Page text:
Stage 1 of Tour de la Provence had a parcours fit for the sprinters but winds of up to 45 km/h provided an opportunity for the powerhouses on INEOS to take control.
A six man breakaway was established early on including Stéphane Rossetto (St-Michel-Auber 93), Pierre Rolland (B&B Hôtels-KTM), Viktor Verschaeve (Lotto Soudal), Tom Mainguenaud (Go Sport-Roubaix Lille Métropole), Tristan Delacroix and Jean Goubert (Nice Métropole Côte d’Azur).
The breakaway took on the only climb of the day, the Col de la Vayède, with a comfortable lead on the peloton. Tom Mainguenaud (Go Sport-Roubaix Lille Métropole) out sprinted Tristan Delacroix (Nice Métropole Côte d’Azur) to take the climber’s jersey.
Meanwhile the wind picked up, and back in the peloton, the INEOS Grenadiers took command and increased the pace as expected. After a few monster efforts from Fillipo Ganna and Luke Rowe, INEOS had successfully split the peloton in to many pieces with 83 km to go. In doing so however, INEOS dropped one of their own GC contenders (at least in our eyes), Ethan Hayter, indicating that the team was primarily interested in the stage win for Elia Viviani.
The front echelon led by INEOS contained an assortment of strong riders and the majority of the GC contenders including Julian Alaphilippe (Quick-Step Alpha Vinyl Team), Nairo Quintana (Team Arkéa Samsic), Sep Vanmarcke (Israel – Premier Tech), Pierre Latour (TotalEnergies) and stage favourite Elia Viviani (INEOS Grenadiers). Notable omissions included Iván Sosa (Movistar Team) and stage hopeful Arnaud Démare (Groupama – FDJ) – a very disappointing day for two of the French World Tour teams here, Cofidis and FDJ, neither of whom were represented by a single rider in the front group.
The breakaway was caught with 75 km to go by the INEOS led first echelon. Despite efforts by Groupama – FDJ and, much later, Cofidis to claw their way back, the cooperation within the front echelon ensured that they stayed away. Julian Alaphilippe was also able to gain some further time on GC, winning both intermediate sprints which were uncontested by Carapaz, who seems disinterested in riding seriously for GC here. Conversely, Nairo Quintana showed once again how strong and attentive he is in crosswinds, always moving up before dangerous sections, as the riders were frequently turning into harsh crosswind in the exposed marshes along this route.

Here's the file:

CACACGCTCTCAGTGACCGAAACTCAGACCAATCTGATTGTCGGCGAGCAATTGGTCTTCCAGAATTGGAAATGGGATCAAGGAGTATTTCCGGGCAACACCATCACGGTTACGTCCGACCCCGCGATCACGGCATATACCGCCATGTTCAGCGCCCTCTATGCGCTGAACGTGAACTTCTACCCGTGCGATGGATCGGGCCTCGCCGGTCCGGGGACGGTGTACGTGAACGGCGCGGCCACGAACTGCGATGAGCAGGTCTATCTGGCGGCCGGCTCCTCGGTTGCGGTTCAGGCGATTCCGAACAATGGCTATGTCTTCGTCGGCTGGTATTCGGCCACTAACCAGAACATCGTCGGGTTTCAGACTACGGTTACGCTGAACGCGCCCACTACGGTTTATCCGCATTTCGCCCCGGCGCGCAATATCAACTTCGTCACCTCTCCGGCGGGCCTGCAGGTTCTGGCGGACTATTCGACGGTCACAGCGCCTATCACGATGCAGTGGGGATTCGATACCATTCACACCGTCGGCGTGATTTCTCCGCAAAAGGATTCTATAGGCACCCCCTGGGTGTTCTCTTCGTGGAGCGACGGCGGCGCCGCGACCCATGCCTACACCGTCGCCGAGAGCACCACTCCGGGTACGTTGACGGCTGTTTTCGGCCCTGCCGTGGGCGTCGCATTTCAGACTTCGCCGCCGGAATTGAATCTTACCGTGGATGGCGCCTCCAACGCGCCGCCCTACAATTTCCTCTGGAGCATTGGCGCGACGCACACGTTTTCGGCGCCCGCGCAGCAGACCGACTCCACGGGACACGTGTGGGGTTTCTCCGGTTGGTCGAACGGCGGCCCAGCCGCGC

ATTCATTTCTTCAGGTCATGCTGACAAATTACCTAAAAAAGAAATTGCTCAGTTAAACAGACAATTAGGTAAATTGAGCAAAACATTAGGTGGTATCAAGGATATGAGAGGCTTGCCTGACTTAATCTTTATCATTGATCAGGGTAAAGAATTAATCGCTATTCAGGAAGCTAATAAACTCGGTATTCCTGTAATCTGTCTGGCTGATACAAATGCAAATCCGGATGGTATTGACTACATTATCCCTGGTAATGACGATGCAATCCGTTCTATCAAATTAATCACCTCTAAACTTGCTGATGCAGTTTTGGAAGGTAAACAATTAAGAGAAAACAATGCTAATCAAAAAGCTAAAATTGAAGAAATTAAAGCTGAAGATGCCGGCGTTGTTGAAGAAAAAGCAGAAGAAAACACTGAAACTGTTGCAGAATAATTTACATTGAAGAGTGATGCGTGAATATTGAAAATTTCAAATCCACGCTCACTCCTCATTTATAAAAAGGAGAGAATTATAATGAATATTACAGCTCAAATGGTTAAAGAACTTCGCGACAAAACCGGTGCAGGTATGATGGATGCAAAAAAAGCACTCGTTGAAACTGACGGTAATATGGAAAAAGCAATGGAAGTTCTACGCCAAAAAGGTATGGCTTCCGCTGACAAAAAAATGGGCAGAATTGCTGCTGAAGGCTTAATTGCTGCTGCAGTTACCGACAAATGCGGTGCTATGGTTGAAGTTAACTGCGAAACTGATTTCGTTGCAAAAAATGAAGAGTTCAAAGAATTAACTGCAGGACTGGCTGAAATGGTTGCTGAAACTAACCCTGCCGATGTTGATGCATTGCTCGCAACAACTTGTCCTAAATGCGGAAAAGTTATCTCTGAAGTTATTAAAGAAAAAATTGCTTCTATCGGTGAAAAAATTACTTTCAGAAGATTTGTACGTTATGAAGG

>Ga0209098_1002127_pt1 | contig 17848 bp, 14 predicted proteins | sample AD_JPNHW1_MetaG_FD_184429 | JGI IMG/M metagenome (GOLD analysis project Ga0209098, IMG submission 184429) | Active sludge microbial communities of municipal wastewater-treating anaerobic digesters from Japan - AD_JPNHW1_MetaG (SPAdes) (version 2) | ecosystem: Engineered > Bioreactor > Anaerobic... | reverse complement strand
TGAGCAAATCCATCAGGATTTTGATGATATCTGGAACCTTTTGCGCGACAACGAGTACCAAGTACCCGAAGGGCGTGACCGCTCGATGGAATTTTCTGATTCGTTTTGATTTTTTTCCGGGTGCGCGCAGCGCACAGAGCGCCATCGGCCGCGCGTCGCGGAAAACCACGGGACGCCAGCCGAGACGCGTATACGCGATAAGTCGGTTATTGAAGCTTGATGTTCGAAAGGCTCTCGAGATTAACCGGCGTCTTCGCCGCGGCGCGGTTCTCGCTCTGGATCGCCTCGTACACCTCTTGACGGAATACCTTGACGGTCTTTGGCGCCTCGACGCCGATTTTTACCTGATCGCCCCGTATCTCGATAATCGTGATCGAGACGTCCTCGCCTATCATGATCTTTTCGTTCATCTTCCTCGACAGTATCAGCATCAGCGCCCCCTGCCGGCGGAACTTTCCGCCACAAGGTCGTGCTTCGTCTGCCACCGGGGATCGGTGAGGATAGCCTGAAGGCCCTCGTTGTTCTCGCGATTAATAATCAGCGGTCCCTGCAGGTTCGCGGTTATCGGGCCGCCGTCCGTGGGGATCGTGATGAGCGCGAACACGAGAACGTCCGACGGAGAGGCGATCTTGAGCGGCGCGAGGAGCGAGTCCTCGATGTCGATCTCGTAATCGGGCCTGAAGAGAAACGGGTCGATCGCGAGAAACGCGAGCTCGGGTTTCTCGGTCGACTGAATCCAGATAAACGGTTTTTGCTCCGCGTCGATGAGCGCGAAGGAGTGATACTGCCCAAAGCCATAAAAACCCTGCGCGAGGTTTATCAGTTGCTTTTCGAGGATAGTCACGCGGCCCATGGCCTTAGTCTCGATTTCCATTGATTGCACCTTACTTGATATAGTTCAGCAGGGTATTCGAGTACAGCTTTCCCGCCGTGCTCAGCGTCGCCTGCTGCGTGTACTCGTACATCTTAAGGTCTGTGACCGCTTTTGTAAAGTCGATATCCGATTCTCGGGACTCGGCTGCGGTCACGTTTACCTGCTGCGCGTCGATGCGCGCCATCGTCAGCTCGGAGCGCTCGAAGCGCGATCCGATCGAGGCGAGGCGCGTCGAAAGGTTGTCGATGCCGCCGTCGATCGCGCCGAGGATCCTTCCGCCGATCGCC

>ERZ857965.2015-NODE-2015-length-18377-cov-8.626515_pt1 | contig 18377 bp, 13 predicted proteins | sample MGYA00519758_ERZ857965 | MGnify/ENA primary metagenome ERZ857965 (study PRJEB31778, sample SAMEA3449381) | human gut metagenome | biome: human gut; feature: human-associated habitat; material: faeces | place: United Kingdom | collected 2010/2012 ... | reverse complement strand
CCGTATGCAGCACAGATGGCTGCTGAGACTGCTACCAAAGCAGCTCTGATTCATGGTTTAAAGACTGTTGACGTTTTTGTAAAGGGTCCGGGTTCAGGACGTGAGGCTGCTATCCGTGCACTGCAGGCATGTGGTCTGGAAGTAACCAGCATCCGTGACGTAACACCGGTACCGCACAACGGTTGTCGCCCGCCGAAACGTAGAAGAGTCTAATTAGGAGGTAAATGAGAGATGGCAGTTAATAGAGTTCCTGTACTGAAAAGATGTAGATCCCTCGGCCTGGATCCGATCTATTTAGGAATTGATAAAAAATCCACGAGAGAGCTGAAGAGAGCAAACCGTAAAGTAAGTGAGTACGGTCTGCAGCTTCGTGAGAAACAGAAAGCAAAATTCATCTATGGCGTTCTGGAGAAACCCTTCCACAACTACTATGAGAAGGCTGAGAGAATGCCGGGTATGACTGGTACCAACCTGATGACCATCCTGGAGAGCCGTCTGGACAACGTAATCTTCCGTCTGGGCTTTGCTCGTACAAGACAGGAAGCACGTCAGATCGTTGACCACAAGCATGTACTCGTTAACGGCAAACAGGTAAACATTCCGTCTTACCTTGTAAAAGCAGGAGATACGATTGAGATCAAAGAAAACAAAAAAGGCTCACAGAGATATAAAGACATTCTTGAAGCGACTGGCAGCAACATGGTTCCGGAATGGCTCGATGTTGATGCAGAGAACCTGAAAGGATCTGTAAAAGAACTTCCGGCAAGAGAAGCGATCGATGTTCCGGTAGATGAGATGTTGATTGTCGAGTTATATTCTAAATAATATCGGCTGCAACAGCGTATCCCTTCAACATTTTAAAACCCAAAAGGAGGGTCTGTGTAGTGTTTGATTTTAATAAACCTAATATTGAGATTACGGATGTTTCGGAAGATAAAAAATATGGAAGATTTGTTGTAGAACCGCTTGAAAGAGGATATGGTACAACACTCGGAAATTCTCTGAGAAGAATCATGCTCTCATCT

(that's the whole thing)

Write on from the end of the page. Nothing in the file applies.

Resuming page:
With 7.5 km to go Maciej Bodnar (TotalEnergies) attacked, not wishing to contest a sprint against the stage favourite Elia Viviani. Richard Carapaz was tasked with closing Bodnar, another indication that INEOS were prioritising the stage win over his advancements on GC. Soon after, Julian Alaphilippe tried to bridge across, forcing Fillipo Ganna to react over the top of Carapaz to quickly close him down.
However Carapaz could not close Bodnar down, and only after Ganna pulled again (creating an echelon of 1) was Bodnar brought back, only for Danish champion Mads Wurtz Schmidt to counterattack – again Ganna closed him down. Amidst all this chaos, Richard Carapaz was dropped from the group and only when Luke Rowe surged in the last 500 metres, stringing out the entire group with Viviani on his wheel, did INEOS look back in control. A brilliant leadout by Rowe and Elia Viviani duly finished it off, showing a very clean pair of heels gapping Vanmarcke off his wheel and winning by over 5 bike lengths, for his first win of the season and for his new team INEOS.
Sep Vanmarcke was able to hang on for second and Julian Alaphilippe took third, taking six more bonus seconds for his GC ambitions. He sits four seconds behind Ganna and with a near 30 second lead on Quintana, he will be tough to overcome in this race.
Tomorrow’s stage is one for the puncheurs, featuring almost the same finish as last year in Manosque, except they do not do the same detour which caused the climb to be slightly longer.
This is a finish which suits fast punchers and here we have the best in the world, Julian Alaphilippe. Last year he crashed in the slippery run-in to the Manosque finish and his teammate Davide Ballerini was able to beat Ciccone in the uphill drag.
The 4-5% gradients do not last for long and a sprinter in good condition should be able to contest this finish as well. The question is whether INEOS will again ride for Elia Viviani or for Ethan Hayter, who is extremely strong on uphill finishes such as this but is racing shortly after some sickness.